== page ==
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Ex-Officials Now Behind New Voting Machines

Those who led the state's ballot-count reforms now work for the firms making the equipment.

November 10, 2003|Tim Reiterman and Peter Nicholas | Times Staff Writers

As secretary of state in 2001, Bill Jones moved to rid California of the type of antiquated voting machines that helped throw the presidential election into turmoil in Florida. Then last year he sponsored a successful $200-million industry-backed bond measure that gave counties money to buy high-tech replacements.

Now, the former elections chief is a paid consultant to one of the major voting machine firms vying for that business.

One of his former top aides has become a vice president for business development with the same company, Sequoia Voting Systems. Another former employee is working on Sequoia business strategies.

And the official who oversaw the certification of new voting machines under Jones has signed on as a competitor's California general manager.

For The Record
Los Angeles Times Thursday November 13, 2003 Home Edition Main News Part A Page 2 National Desk 1 inches; 31 words Type of Material: Correction
Voting machines -- An article in Monday's Section A about voting machine companies hiring former government officials misspelled the surname of former Sacramento mayor and state Assemblyman Phillip Isenberg as Eisenberg.

Out of the tumultuous 2000 presidential election has come a national initiative to replace punch-card voting devices with modern optical-scanning and touch-screen systems. And in California, where 54 counties are expected to buy about $400 million in new equipment, some voting machine makers are hiring former government officials such as Jones to supply prestige, entre or expertise for a competitive edge.

There is no prohibition against former officials working for election machine companies, unless they lobby their old agency within a year of leaving. And elections officials and vendors defend their close relationships, saying that they improve election systems and benefit the public.

But Kim Alexander, president of the nonprofit California Voter Foundation, said, "The regulators and the regulated are so closely intertwined that the regulators go almost exclusively to [the vendors] for information and answers to questions."

Several major voting machine companies do more than provide technical expertise and guidance on new regulations. They spend thousands of dollars on major conferences of election officials from coast to coast. They pay for booths to display their wares. They foot the bill for hospitality suites and, sometimes, banquets, pool parties and boat outings -- even a Maine lobster bake.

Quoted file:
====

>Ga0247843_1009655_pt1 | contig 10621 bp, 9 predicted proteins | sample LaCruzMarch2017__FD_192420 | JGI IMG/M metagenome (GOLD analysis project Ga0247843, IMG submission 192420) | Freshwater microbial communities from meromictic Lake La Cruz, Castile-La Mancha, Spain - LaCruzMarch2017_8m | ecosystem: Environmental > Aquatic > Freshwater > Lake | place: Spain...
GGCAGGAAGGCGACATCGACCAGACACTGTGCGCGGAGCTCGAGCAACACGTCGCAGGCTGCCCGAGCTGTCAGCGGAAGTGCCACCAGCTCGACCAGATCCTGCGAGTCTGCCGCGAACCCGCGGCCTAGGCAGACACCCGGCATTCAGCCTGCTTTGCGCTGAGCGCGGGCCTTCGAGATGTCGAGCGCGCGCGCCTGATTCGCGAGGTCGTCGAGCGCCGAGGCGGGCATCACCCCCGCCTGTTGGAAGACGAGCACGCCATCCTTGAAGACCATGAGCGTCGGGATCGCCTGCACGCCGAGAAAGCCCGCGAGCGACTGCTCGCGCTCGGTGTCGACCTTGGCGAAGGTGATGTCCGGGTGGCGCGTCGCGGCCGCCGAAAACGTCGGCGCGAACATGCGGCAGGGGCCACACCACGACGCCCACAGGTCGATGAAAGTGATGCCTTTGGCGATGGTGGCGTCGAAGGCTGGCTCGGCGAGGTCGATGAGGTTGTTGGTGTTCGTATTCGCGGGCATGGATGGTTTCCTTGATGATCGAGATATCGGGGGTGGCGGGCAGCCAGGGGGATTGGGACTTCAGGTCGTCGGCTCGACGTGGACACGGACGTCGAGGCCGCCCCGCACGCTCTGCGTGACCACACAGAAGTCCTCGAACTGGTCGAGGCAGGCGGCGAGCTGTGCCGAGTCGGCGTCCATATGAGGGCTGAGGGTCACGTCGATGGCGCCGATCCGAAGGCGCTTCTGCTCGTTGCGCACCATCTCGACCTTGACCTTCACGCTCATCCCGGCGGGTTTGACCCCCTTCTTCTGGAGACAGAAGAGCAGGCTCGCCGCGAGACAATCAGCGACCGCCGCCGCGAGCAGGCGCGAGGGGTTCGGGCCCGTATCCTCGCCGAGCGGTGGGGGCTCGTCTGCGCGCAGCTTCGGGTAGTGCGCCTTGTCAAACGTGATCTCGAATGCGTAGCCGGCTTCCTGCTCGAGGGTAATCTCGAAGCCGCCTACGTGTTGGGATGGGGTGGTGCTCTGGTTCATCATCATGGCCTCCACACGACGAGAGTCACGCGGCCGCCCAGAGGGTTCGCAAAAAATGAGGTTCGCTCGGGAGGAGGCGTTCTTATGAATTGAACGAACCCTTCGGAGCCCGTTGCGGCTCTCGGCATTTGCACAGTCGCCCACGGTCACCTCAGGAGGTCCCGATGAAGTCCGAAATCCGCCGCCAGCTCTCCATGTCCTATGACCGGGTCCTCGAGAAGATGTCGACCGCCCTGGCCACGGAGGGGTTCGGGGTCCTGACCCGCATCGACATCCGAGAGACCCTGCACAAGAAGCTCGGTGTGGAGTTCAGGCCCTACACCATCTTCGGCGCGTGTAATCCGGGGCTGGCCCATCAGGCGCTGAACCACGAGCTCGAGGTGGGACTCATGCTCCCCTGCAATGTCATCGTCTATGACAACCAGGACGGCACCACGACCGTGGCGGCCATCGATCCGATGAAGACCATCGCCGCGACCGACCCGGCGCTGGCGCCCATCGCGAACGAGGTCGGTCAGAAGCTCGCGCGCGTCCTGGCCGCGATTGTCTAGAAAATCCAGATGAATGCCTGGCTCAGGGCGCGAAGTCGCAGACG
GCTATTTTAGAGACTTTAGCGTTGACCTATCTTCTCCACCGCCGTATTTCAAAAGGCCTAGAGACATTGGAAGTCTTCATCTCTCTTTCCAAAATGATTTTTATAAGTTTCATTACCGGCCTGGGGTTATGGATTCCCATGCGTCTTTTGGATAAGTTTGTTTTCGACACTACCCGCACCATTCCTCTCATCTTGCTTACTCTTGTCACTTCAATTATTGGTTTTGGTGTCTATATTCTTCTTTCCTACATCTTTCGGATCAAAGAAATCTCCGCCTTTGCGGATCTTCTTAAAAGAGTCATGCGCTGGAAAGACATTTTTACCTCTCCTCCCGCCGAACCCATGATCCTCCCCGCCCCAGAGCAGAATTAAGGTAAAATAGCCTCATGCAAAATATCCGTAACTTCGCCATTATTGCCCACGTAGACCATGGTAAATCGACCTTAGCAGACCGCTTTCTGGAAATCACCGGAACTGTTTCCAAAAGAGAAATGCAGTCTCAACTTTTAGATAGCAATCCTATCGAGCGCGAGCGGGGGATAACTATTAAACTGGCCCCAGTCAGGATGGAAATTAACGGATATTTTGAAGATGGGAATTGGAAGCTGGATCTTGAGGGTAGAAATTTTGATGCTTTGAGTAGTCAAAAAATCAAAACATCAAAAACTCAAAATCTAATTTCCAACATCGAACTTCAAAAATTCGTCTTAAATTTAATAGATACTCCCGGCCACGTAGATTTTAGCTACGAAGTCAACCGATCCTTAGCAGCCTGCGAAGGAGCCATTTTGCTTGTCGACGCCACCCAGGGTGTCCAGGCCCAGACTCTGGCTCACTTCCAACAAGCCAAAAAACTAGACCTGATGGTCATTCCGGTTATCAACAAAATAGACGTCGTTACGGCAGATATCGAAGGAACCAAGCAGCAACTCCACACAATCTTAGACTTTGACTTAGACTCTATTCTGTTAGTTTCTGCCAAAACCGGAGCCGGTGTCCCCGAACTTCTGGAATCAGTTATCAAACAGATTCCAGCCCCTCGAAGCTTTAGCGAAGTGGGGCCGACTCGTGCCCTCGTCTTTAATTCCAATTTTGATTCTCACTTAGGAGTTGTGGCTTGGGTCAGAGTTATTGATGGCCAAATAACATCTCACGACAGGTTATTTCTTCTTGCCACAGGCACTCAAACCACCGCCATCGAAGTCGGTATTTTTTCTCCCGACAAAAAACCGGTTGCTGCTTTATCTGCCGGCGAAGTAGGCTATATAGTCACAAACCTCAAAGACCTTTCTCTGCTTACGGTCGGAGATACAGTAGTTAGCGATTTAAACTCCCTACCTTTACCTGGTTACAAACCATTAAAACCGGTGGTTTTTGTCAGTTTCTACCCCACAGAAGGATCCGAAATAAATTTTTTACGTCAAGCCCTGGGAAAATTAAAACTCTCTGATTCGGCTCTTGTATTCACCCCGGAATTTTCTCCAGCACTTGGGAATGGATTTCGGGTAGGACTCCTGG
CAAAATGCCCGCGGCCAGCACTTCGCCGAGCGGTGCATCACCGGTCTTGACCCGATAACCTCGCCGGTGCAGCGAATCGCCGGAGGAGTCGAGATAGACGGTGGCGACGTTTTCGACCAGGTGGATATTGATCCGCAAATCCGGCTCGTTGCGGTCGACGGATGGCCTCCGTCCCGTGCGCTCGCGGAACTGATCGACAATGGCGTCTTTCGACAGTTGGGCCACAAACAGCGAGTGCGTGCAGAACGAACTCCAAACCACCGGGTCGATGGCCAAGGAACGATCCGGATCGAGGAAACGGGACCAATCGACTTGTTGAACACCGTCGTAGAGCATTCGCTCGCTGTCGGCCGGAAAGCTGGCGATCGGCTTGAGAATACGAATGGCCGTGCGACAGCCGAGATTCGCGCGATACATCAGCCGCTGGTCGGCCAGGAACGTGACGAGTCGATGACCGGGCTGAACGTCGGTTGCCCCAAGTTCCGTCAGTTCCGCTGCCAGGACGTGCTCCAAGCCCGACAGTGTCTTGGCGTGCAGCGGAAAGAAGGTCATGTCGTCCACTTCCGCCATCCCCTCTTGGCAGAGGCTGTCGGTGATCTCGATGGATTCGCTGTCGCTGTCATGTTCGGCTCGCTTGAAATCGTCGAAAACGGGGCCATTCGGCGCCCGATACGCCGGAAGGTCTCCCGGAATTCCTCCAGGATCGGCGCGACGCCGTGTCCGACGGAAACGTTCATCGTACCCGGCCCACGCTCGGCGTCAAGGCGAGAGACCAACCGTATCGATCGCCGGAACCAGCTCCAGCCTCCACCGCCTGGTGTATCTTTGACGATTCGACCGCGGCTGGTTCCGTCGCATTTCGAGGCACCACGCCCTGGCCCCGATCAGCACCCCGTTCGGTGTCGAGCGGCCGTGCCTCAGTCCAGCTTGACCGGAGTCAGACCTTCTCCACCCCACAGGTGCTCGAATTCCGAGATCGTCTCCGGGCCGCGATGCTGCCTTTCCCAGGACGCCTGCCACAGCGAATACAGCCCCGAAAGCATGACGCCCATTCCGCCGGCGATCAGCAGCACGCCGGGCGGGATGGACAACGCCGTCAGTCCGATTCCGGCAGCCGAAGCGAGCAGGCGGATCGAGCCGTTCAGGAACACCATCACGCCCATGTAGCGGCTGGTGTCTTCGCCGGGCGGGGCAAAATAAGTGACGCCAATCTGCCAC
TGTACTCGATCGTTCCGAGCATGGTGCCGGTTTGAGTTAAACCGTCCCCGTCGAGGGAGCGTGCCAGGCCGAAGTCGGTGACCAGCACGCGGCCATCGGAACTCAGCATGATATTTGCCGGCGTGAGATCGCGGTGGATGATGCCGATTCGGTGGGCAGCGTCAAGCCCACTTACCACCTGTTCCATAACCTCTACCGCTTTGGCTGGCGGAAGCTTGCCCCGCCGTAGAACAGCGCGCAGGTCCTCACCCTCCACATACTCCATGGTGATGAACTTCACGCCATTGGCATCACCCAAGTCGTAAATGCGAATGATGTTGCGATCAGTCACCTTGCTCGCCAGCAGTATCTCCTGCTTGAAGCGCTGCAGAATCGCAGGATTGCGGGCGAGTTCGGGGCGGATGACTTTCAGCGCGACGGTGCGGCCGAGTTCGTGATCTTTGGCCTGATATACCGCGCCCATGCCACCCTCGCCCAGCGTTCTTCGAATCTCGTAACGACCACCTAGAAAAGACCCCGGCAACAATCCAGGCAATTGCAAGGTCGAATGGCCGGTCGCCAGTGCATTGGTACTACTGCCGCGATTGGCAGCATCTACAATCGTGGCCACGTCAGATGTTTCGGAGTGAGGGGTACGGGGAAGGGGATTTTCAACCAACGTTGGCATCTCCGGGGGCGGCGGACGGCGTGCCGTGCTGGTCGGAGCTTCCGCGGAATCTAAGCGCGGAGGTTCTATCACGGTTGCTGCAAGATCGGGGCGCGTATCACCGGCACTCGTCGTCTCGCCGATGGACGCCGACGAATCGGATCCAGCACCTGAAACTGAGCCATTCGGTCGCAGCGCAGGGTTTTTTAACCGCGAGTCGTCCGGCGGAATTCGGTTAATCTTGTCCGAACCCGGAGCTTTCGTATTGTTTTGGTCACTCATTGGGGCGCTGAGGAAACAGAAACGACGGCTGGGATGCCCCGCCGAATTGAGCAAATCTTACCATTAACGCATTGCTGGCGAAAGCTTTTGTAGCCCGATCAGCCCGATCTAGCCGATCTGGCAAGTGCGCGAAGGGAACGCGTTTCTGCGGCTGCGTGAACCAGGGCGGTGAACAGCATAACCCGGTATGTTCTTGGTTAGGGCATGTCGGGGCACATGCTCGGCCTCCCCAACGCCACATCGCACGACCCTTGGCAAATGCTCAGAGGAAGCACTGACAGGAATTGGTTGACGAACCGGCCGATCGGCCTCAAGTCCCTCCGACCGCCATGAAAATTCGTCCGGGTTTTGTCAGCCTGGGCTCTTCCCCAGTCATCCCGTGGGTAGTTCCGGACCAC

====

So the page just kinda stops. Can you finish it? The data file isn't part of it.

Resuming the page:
In Ohio, one vendor competing for $100 million in contracts recently treated election officials to free meals, limousine rides and concert tickets. And that prompted a state ethics commission to remind county elections offices that taking gifts from vendors is illegal.

In Los Angeles, Robert Stern of the Center for Governmental Studies, said, "The companies have to recognize that the government is not like business, and you don't wine and dine government officials.

"We need to have confidence in government, and the confidence is already low."

Fifty-four of California's 58 counties will have to install at least one touch-screen voting machine per polling place by 2006 to accommodate disabled voters. (Four counties already have touch-screen machines.) And six counties, including Los Angeles, which has more than 4 million registered voters, are racing to meet a court-imposed deadline to replace punch-card systems by the March presidential primary.

Huge sums will be available. Proposition 41 was approved by voters last year; it provides $200 million to upgrade election systems. Counties are expected to pick up a third of the cost of such an upgrade. And the state is seeking $127 million more through the federal Help America Vote Act.

Jones, a family farmer from Fresno and a potential Republican candidate for the U.S. Senate, was a central figure in the state's push toward revamping voting systems during his eight years as elections chief. He decertified punch-card machines in 2001, and the next year -- along with then-Assemblyman Kevin Shelley, who is now secretary of state -- co-sponsored the proposition that raised money for new machines.

Jones said in an interview that he took the actions to provide California with a means of replacing dinosaur voting systems doomed by lawsuits and court rulings, not to benefit elections companies.

He denied that his actions created an appearance of conflict, saying that there had been no money for new systems, "and counties could not deal with it themselves."

As his term wound down last year, Jones sought the GOP gubernatorial nomination but lost. He returned to private life in January and several months later began part-time consulting for Sequoia; he wouldn't say how much he is paid. He also serves on Gov.-elect Arnold Schwarzenegger's transition team.

Before Jones left office, an assistant secretary, Alfie Charles, began setting his sights on his own next job.

Charles, who was Jones' spokesman, had worked on communications for the Proposition 41 drive, which was financed almost entirely with $100,000 from Sequoia and $50,000 from another vendor, Election Systems & Software. He had also sat on the panel that recommended to Jones which election machines could be sold in California.

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